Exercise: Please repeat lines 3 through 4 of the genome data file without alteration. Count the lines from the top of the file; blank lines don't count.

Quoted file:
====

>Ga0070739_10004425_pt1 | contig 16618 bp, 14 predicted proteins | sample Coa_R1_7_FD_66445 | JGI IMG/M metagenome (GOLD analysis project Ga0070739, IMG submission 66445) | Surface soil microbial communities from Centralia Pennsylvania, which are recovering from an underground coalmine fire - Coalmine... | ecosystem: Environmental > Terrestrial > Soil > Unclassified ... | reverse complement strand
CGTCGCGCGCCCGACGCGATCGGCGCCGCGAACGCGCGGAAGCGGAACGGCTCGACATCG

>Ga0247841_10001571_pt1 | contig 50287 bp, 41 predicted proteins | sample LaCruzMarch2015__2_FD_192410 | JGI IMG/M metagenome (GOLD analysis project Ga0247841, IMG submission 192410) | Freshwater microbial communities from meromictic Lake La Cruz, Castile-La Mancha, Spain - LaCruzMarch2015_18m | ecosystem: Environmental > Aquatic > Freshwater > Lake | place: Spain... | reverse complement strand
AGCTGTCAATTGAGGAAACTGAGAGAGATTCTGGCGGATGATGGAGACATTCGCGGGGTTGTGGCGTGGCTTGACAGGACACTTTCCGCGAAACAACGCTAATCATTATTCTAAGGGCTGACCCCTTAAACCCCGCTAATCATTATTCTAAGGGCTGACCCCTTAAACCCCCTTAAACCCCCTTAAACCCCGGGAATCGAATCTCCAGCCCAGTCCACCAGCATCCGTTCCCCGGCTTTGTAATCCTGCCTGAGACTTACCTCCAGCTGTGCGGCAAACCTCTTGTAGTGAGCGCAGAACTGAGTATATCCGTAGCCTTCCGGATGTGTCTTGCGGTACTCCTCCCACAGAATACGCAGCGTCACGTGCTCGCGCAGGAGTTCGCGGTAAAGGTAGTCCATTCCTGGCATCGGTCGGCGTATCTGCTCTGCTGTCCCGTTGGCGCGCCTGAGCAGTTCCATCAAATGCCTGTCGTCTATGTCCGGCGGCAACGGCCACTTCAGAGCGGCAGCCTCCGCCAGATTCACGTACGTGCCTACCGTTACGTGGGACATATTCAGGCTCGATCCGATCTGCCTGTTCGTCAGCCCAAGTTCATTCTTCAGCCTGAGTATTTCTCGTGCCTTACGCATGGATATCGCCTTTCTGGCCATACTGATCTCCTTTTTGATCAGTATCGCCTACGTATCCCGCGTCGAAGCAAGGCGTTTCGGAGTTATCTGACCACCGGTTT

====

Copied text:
>Ga0247841_10001571_pt1 | contig 50287 bp, 41 predicted proteins | sample LaCruzMarch2015__2_FD_192410 | JGI IMG/M metagenome (GOLD analysis project Ga0247841, IMG submission 192410) | Freshwater microbial communities from meromictic Lake La Cruz, Castile-La Mancha, Spain - LaCruzMarch2015_18m | ecosystem: Environmental > Aquatic > Freshwater > Lake | place: Spain... | reverse complement strand
AGCTGTCAATTGAGGAAACTGAGAGAGATTCTGGCGGATGATGGAGACATTCGCGGGGTTGTGGCGTGGCTTGACAGGACACTTTCCGCGAAACAACGCTAATCATTATTCTAAGGGCTGACCCCTTAAACCCCGCTAATCATTATTCTAAGGGCTGACCCCTTAAACCCCCTTAAACCCCCTTAAACCCCGGGAATCGAATCTCCAGCCCAGTCCACCAGCATCCGTTCCCCGGCTTTGTAATCCTGCCTGAGACTTACCTCCAGCTGTGCGGCAAACCTCTTGTAGTGAGCGCAGAACTGAGTATATCCGTAGCCTTCCGGATGTGTCTTGCGGTACTCCTCCCACAGAATACGCAGCGTCACGTGCTCGCGCAGGAGTTCGCGGTAAAGGTAGTCCATTCCTGGCATCGGTCGGCGTATCTGCTCTGCTGTCCCGTTGGCGCGCCTGAGCAGTTCCATCAAATGCCTGTCGTCTATGTCCGGCGGCAACGGCCACTTCAGAGCGGCAGCCTCCGCCAGATTCACGTACGTGCCTACCGTTACGTGGGACATATTCAGGCTCGATCCGATCTGCCTGTTCGTCAGCCCAAGTTCATTCTTCAGCCTGAGTATTTCTCGTGCCTTACGCATGGATATCGCCTTTCTGGCCATACTGATCTCCTTTTTGATCAGTATCGCCTACGTATCCCGCGTCGAAGCAAGGCGTTTCGGAGTTATCTGACCACCGGTTT